Alan Quinlan: This turning point can help Irish team believe in itself again
Saturday was all about the breakdown - but for once in this Irish rugby season we are not talking about the emotional kind.
After a rollercoaster year, we appear to be on an upward curve again.
Beforehand all the talk was about this match being a dead rubber at the tail end of the championship, even though the reality was very different, because for me, Saturday's game was a key moment in the development of this Irish team.
Had we lost, then real questions would have been asked of Joe Schmidt and his team. Have we become too negative in our approach? Have we tried to expand our game at all? Has our ambition disappeared?
Well, those queries were answered. We were perfectly correct to harbour reservations - because after three games in this championship, we had delivered the sum total of two tries, each scored by Conor Murray from a yard out.
Then came Italy. The performance was brilliant. But Italy's display was so, so poor that no one could justifiably base any firm judgement on that one game. More proof was needed that a corner had been turned.
And Saturday provided us with the evidence.
First, to the game-plan. The attempts were there to be creative. There was an emphasis on width and also on playing at a really high tempo, on getting quick ball from our rucks and dragging the Scots right across the width of the Aviva Stadium, tiring them out in the process.
Did it work? Well, we scored four tries - more than England managed against them.
Other facets of our game-plan were also impressive. Our line-out for a start, and of course our maul - which provided the basis for CJ Stander, Murray and Devin Toner's tries - was so, so powerful.
Then there was the breakdown. Top marks have to be awarded to the coaching staff and the players in this area, and as someone who played in the back-row, I found it fascinating, from my seat in the stand, to note the ferocity with which Ireland hit the Scots.
Bear in mind the Scots, traditionally, are ruck specialists. And the players they selected on Saturday are excellent at their job. But they were not just out-thought, they were also out-muscled.
Stander was magnificent; Jamie Heaslip even more so, while Tommy O'Donnell's contribution cannot be overlooked.
Between them they made 50 carries - a superb effort, which went so far towards making sure Ireland ended Saturday's game with the right result.
Yet their hard work didn't end there. In fact, that was the starting point. At the breakdown, they got their hands dirty, constantly trying to slow down the Scottish play, whereas when Ireland were on the attack, there they were, time after time, clearing out rucks, allowing Ireland get quick ball, and to play the way Leinster did when Schmidt was in charge of the province.
It was high tempo, aggressive, relentless.
And the Scots couldn't cope. Admirably, though, they kept coming back, getting key scores at times when Ireland looked like pulling away.
Yet, even when Scotland did score, Ireland's reply was instant - Keith Earls scoring after Stuart Hogg's solo effort; Devin Toner getting his try after Richie Gray touched down for the visitors. And each score said so much about this team. That basically, they have character. That they were prepared to bounce back from a mini-setback.
At no stage did the Scots get on a roll. They threatened to. Hogg's superb try could have changed the game. Gray's score could have got them back into it. But Ireland responded each time. They fought for every blade of grass on the pitch - an old-fashioned attribute that can never be underestimated.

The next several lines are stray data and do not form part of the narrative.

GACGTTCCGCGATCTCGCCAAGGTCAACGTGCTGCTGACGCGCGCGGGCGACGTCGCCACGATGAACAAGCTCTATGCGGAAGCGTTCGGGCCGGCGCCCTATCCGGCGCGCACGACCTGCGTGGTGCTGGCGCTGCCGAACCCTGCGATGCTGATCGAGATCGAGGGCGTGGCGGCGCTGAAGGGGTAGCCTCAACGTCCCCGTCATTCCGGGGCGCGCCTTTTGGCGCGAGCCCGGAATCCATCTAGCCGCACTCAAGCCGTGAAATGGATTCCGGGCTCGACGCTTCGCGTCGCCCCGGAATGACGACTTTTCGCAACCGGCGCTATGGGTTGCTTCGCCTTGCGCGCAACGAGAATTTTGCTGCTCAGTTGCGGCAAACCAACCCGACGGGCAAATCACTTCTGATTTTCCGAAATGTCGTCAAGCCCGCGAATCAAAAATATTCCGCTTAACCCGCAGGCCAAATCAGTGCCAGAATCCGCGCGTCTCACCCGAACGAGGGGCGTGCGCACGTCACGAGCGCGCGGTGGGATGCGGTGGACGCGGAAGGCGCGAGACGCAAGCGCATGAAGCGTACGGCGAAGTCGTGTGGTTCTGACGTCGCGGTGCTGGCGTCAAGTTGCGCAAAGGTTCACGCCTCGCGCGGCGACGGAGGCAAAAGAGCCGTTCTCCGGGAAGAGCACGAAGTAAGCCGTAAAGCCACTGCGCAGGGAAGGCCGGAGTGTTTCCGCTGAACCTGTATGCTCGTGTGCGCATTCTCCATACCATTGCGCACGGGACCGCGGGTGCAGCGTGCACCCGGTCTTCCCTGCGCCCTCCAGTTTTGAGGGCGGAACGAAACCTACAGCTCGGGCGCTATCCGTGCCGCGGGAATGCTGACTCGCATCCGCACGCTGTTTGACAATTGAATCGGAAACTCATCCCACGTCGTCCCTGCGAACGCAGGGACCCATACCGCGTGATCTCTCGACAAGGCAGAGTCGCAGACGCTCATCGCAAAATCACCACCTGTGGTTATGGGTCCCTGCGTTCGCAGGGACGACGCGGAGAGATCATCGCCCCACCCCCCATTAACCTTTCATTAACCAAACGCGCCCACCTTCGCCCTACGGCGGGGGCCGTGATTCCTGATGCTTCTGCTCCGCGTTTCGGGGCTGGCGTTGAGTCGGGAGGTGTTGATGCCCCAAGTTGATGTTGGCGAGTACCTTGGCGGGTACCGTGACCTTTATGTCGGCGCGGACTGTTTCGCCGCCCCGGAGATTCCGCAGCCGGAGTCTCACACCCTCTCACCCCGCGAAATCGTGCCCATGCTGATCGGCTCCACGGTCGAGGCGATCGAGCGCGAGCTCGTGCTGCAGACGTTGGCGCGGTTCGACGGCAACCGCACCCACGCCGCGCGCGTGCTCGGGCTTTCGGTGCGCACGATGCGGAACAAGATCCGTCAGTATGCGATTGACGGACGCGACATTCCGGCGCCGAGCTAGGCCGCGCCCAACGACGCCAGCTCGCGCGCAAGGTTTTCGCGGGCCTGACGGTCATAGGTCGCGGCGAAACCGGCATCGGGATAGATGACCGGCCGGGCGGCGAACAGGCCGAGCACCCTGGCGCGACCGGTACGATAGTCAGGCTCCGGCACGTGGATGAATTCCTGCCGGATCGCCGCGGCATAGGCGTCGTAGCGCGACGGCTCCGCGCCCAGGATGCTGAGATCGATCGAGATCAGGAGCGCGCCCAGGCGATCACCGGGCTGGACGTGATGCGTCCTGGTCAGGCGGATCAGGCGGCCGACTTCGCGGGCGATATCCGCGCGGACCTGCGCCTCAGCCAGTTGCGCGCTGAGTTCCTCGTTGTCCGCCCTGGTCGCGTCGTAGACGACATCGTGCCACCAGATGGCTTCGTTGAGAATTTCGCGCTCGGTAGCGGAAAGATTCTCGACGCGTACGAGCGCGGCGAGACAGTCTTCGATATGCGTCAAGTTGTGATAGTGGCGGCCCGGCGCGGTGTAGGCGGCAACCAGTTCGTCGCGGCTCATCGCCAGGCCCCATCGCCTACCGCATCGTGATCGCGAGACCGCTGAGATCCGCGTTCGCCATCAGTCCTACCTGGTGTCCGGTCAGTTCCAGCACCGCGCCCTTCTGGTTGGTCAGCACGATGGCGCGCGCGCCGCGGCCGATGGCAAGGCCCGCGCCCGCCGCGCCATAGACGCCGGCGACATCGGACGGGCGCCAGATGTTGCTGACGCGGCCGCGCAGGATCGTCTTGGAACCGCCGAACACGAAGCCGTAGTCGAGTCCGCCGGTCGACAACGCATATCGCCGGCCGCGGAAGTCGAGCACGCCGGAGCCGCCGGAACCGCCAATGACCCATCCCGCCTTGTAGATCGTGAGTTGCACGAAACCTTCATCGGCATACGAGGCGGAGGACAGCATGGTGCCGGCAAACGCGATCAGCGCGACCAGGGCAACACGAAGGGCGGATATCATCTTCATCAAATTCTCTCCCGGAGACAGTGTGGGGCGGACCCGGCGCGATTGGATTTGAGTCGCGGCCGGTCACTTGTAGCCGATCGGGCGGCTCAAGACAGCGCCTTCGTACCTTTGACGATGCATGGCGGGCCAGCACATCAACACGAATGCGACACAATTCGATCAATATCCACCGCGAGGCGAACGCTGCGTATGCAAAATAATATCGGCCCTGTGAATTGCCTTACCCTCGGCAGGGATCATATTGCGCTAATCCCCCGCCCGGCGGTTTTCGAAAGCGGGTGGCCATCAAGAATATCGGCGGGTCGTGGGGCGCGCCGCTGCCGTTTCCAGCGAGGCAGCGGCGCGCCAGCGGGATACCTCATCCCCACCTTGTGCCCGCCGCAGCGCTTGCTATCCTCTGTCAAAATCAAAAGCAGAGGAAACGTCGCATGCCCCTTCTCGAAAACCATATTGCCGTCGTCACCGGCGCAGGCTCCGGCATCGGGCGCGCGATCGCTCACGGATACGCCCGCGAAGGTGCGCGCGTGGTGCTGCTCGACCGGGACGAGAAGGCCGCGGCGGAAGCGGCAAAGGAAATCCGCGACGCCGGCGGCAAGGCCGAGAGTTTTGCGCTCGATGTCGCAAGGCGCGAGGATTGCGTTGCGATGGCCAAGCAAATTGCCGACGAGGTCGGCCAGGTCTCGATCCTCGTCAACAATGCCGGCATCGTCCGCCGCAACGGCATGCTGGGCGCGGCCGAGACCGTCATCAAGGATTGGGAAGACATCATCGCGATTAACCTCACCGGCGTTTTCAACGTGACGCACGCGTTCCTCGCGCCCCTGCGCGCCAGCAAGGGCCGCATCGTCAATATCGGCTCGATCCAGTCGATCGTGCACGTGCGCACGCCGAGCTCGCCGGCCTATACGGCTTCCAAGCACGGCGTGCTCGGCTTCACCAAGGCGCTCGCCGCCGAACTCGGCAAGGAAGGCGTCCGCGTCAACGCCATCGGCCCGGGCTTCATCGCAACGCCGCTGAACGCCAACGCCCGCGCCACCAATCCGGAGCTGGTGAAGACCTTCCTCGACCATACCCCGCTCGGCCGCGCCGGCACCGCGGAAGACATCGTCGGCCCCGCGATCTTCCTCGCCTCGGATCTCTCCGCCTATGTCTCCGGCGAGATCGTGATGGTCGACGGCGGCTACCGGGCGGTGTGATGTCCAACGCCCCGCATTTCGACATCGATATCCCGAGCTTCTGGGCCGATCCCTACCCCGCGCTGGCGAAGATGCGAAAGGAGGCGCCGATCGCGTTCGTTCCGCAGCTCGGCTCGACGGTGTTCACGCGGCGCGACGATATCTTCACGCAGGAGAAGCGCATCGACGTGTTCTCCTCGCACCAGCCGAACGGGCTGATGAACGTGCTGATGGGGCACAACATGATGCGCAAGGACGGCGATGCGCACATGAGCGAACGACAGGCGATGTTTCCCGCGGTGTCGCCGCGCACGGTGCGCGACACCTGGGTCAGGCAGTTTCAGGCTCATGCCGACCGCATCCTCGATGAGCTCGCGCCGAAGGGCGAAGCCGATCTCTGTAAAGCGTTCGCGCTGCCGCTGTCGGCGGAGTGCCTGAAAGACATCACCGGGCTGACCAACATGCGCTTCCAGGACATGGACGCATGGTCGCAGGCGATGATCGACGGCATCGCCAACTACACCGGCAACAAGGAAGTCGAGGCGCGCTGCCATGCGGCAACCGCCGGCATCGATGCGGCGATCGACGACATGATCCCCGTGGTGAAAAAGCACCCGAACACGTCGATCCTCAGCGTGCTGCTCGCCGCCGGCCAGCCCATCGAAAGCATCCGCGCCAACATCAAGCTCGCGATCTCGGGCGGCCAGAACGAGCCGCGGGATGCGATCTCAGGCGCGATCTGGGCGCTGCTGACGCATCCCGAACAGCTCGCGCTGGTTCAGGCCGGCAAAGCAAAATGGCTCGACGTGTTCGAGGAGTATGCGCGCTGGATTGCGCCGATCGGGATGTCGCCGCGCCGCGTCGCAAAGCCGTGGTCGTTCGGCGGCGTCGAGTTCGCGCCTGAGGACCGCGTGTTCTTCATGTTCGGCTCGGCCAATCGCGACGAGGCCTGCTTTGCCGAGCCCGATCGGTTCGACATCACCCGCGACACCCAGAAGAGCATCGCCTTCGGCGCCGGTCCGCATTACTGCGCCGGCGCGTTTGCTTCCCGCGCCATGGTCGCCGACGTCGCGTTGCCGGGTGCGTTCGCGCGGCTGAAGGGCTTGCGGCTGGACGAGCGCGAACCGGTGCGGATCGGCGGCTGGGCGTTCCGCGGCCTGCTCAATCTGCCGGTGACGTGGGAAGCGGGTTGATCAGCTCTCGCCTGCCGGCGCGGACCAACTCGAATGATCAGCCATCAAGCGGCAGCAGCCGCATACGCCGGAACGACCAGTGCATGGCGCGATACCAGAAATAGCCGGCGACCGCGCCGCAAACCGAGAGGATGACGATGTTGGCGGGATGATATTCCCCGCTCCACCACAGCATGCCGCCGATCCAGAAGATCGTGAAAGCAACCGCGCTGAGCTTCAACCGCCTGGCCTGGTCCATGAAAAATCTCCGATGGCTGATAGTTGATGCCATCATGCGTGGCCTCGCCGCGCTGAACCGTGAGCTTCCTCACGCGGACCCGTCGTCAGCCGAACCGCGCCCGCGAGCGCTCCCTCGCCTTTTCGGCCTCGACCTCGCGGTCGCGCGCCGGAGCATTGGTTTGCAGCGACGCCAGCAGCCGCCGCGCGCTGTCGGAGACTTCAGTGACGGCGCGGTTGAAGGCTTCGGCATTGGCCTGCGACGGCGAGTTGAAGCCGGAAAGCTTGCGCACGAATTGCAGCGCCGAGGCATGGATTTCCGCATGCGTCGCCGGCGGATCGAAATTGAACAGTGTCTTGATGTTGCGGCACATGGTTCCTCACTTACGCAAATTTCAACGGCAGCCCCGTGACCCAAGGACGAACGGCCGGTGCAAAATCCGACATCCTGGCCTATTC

And, given the players we have at our disposal, we have to recreate that attitude from here on in, because we simply don't have the blistering pace in our side that England, as a prime example, have in theirs.
The cold reality of that statement forces us to try something different. We have to think our way to victory, and produce this energetic, intense display, time after time.
If we manage to do so, the future can be bright again. Saturday can be a turning in the road, a marker that we look back on, as a time when the team started to believe in itself again, when they realised they had what it takes to win crucial games.
You could see, in the aftermath of the final whistle, how much the victory meant. And you could see by the reaction of the players on the sideline, when Donnacha Ryan came off, how strong their unity was.
Rugby, like so many sports, relies on togetherness, on players watching each other's back, on guys being there to say 'hard luck' if you make a mistake or 'well done' when you do something right.
If you have that in your armoury, you have a chance and if that sounds a little old fashioned then I make no apologies for saying it, because for all the talk about game-plans and technique - both of which are hugely important in the modern game - I'm still a believer in the virtue of having a strong team-spirit. And Ireland, quite clearly, have that.
And it isn't the only thing we've got. Even if it has happened by accident, as much as design, Joe Schmidt has more depth to his squad now than he had at the start of this competition.
Stander has delivered and aside from the fact that he should be shortlisted for player of the tournament, he has also reinvigorated Heaslip, whose performances have improved on the back of CJ's arrival. Sean Cronin deserves a mention for reaching a half century of caps (so too Keith Earls) in this tournament.
And the options at lock, in the back-row, the centre, the wings, out-half, full-back, prove that we are still a good team with room to improve. The aggression shown on Saturday will need to be replicated in South Africa, a country we have never won a Test match in, but one where history can be made this summer.
Are England miles ahead of us? No. There are deserving champions but Ireland can come again next year.